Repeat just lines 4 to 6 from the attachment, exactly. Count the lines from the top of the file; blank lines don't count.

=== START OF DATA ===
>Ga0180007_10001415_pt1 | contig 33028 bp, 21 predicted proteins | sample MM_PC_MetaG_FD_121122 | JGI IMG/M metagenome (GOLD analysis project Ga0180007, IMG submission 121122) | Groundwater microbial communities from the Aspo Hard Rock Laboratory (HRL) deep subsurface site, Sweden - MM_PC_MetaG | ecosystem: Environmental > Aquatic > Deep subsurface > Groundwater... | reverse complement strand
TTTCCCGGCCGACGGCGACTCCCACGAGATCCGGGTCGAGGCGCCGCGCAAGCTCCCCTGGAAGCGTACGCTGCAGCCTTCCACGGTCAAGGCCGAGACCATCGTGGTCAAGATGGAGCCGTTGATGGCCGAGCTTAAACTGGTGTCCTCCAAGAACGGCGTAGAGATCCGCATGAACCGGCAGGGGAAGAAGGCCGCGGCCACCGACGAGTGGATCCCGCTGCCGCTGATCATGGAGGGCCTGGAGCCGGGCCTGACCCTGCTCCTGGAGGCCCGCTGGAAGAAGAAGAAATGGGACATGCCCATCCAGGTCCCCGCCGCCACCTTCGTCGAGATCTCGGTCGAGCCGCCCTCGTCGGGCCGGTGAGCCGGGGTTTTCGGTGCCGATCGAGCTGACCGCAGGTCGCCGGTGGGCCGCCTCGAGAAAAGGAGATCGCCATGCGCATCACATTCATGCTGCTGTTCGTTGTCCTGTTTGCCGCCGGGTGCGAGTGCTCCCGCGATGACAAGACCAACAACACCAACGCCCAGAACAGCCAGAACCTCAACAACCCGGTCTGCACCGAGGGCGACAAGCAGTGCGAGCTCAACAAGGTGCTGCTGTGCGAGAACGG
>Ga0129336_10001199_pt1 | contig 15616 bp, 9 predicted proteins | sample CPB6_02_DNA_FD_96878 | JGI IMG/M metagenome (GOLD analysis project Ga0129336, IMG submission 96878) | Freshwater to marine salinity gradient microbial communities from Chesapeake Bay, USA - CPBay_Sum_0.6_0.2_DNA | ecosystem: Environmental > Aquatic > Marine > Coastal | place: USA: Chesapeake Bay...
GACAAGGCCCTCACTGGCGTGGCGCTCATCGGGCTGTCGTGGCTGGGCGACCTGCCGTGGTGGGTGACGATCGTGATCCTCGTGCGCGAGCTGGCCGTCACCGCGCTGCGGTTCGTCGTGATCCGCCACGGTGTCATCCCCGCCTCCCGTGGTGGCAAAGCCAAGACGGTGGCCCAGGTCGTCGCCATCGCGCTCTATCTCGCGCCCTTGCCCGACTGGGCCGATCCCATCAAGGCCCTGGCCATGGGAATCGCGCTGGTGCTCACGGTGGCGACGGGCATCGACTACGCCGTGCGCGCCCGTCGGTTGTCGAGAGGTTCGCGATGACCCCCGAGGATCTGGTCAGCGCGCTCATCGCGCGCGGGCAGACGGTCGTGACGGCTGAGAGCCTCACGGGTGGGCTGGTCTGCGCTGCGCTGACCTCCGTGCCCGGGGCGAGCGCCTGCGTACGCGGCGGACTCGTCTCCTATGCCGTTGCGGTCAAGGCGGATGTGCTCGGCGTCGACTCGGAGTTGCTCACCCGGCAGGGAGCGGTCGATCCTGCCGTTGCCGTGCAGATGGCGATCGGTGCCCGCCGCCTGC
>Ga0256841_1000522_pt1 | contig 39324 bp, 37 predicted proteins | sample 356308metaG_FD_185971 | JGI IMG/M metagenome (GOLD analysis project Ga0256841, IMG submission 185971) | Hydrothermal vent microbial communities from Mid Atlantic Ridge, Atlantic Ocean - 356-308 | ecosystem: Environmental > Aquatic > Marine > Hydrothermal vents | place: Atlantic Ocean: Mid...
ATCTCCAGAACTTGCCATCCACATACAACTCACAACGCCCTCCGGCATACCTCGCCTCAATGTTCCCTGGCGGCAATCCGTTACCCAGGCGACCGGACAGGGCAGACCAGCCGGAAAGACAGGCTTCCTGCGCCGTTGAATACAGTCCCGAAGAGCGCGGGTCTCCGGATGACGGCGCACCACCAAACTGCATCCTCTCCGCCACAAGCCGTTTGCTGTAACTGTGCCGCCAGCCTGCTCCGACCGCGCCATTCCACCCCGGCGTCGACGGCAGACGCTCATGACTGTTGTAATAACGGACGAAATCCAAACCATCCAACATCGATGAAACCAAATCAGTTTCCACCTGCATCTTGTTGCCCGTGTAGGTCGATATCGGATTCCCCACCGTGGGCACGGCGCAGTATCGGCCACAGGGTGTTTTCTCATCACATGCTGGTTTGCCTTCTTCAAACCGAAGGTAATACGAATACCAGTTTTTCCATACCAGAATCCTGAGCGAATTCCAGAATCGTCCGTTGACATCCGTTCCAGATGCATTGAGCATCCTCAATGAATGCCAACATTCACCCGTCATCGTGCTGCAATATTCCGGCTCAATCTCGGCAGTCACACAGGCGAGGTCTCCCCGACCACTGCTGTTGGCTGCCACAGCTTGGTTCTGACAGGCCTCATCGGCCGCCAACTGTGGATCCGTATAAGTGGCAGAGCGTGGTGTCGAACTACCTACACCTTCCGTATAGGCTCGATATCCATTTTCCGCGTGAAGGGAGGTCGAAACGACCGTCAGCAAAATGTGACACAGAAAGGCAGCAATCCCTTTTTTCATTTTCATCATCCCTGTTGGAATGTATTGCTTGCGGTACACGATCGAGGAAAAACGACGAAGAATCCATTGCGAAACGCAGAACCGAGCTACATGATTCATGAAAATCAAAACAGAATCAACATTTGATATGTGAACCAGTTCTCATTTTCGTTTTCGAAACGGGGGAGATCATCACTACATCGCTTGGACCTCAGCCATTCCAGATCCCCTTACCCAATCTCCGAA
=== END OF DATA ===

GACAAGGCCCTCACTGGCGTGGCGCTCATCGGGCTGTCGTGGCTGGGCGACCTGCCGTGGTGGGTGACGATCGTGATCCTCGTGCGCGAGCTGGCCGTCACCGCGCTGCGGTTCGTCGTGATCCGCCACGGTGTCATCCCCGCCTCCCGTGGTGGCAAAGCCAAGACGGTGGCCCAGGTCGTCGCCATCGCGCTCTATCTCGCGCCCTTGCCCGACTGGGCCGATCCCATCAAGGCCCTGGCCATGGGAATCGCGCTGGTGCTCACGGTGGCGACGGGCATCGACTACGCCGTGCGCGCCCGTCGGTTGTCGAGAGGTTCGCGATGACCCCCGAGGATCTGGTCAGCGCGCTCATCGCGCGCGGGCAGACGGTCGTGACGGCTGAGAGCCTCACGGGTGGGCTGGTCTGCGCTGCGCTGACCTCCGTGCCCGGGGCGAGCGCCTGCGTACGCGGCGGACTCGTCTCCTATGCCGTTGCGGTCAAGGCGGATGTGCTCGGCGTCGACTCGGAGTTGCTCACCCGGCAGGGAGCGGTCGATCCTGCCGTTGCCGTGCAGATGGCGATCGGTGCCCGCCGCCTGC
>Ga0256841_1000522_pt1 | contig 39324 bp, 37 predicted proteins | sample 356308metaG_FD_185971 | JGI IMG/M metagenome (GOLD analysis project Ga0256841, IMG submission 185971) | Hydrothermal vent microbial communities from Mid Atlantic Ridge, Atlantic Ocean - 356-308 | ecosystem: Environmental > Aquatic > Marine > Hydrothermal vents | place: Atlantic Ocean: Mid...
ATCTCCAGAACTTGCCATCCACATACAACTCACAACGCCCTCCGGCATACCTCGCCTCAATGTTCCCTGGCGGCAATCCGTTACCCAGGCGACCGGACAGGGCAGACCAGCCGGAAAGACAGGCTTCCTGCGCCGTTGAATACAGTCCCGAAGAGCGCGGGTCTCCGGATGACGGCGCACCACCAAACTGCATCCTCTCCGCCACAAGCCGTTTGCTGTAACTGTGCCGCCAGCCTGCTCCGACCGCGCCATTCCACCCCGGCGTCGACGGCAGACGCTCATGACTGTTGTAATAACGGACGAAATCCAAACCATCCAACATCGATGAAACCAAATCAGTTTCCACCTGCATCTTGTTGCCCGTGTAGGTCGATATCGGATTCCCCACCGTGGGCACGGCGCAGTATCGGCCACAGGGTGTTTTCTCATCACATGCTGGTTTGCCTTCTTCAAACCGAAGGTAATACGAATACCAGTTTTTCCATACCAGAATCCTGAGCGAATTCCAGAATCGTCCGTTGACATCCGTTCCAGATGCATTGAGCATCCTCAATGAATGCCAACATTCACCCGTCATCGTGCTGCAATATTCCGGCTCAATCTCGGCAGTCACACAGGCGAGGTCTCCCCGACCACTGCTGTTGGCTGCCACAGCTTGGTTCTGACAGGCCTCATCGGCCGCCAACTGTGGATCCGTATAAGTGGCAGAGCGTGGTGTCGAACTACCTACACCTTCCGTATAGGCTCGATATCCATTTTCCGCGTGAAGGGAGGTCGAAACGACCGTCAGCAAAATGTGACACAGAAAGGCAGCAATCCCTTTTTTCATTTTCATCATCCCTGTTGGAATGTATTGCTTGCGGTACACGATCGAGGAAAAACGACGAAGAATCCATTGCGAAACGCAGAACCGAGCTACATGATTCATGAAAATCAAAACAGAATCAACATTTGATATGTGAACCAGTTCTCATTTTCGTTTTCGAAACGGGGGAGATCATCACTACATCGCTTGGACCTCAGCCATTCCAGATCCCCTTACCCAATCTCCGAA